The airplane remained at the accident site until it was recovered by family members and friends in April, 2007, and transported to Cordova. The engine was removed from the airframe and transported to Anchorage, Alaska, on May 14, 2007, by friends of the family. The engine was shipped without its propeller.

On May 15, 2007, an external engine examination was conducted in Anchorage. The parties noted in this report participated in the examination with the exception of the airframe manufacturer representative. The engine was bolted vertically to an engine stand by its crankshaft flange. The examination revealed that the forward portion of the engine had impact damage to the forward cylinders, the left intake tubes, and the balance tube. The oil sump was crushed upward along the forward end, and had been breached. The exhaust tubes had several points of bending and crushing that produced sharp folded creases that were not cracked or broken along the crease. The left engine leg mounts were fractured.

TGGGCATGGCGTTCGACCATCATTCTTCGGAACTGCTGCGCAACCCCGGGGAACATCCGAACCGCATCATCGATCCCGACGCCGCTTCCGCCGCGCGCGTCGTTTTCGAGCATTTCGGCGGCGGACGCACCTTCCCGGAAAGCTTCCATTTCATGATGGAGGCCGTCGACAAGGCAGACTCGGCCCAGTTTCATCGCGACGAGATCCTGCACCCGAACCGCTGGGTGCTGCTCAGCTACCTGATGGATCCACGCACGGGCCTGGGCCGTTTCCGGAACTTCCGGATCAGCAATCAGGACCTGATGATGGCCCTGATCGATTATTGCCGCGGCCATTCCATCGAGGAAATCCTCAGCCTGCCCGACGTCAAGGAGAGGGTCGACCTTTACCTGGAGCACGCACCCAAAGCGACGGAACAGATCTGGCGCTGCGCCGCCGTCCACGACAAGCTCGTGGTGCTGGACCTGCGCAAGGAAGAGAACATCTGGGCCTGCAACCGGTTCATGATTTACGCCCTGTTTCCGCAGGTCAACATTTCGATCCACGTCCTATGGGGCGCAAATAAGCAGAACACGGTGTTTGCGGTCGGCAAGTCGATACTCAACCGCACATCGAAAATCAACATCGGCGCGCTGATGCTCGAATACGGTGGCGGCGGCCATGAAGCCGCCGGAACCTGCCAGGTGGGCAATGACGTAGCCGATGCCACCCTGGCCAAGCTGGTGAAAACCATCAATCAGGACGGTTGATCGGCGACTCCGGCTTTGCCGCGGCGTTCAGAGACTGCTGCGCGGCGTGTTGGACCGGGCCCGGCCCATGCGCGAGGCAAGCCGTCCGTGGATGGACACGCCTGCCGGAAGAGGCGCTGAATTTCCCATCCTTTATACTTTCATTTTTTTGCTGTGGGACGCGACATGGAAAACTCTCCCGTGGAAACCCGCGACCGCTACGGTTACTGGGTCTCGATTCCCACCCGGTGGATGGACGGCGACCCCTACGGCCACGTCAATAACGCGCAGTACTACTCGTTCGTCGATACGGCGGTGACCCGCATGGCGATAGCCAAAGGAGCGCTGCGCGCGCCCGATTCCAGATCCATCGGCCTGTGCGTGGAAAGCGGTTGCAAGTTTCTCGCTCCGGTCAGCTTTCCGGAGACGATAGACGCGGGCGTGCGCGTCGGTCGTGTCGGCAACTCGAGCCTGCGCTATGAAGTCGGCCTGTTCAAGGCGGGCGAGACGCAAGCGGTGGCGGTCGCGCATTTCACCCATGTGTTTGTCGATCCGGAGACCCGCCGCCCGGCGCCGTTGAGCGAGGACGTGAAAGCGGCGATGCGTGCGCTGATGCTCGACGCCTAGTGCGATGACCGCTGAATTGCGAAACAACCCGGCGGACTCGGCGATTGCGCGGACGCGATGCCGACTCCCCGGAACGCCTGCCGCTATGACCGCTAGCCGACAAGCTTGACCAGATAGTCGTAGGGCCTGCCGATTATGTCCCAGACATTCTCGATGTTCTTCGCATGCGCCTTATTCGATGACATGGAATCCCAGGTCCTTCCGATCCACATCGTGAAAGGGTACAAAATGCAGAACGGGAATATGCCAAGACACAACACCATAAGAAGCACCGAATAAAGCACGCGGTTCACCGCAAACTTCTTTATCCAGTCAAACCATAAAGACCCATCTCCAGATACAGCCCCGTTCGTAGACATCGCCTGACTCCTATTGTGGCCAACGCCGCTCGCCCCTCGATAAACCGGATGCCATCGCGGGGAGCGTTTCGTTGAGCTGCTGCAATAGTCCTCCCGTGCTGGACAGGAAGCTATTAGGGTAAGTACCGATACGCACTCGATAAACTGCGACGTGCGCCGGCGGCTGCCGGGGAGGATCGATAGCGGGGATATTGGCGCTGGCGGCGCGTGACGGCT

Gear and valve train continuity was established when the engine case was rotated by hand around the stationary crankshaft. The vacuum pump, oil pump, starter drive and adapter, could be rotated by hand. The propeller governor control lever was broken. The governor rotated by hand, and the screen was free of contaminants.

The sparks plugs exhibited no unusual combustion signatures, although the number 2, 4, and 6 bottom plugs had an oily appearance. The oil filter contained a large amount of carbon residue, with several short, thin strands of wire.

The magnetos appeared undamaged. They were placed on a test bench and produced spark at all terminals.

The carburetor sustained upward crushing to the air intake/carburetor heat box, and the mixture control arm stop was bent, allowing the arm to rotate beyond its normal stop. The carburetor was placed on a test bench, where it maintained about 6 psi without leaking. The accelerator pump functioned normally. The plastic floats were undamaged and not binding. One float had a reddish line along one side. The carburetor bowl contained a mixture of water and test bench fluid. The bowl had reddish deposits in the bottom and the mixture control valve stem was rusted.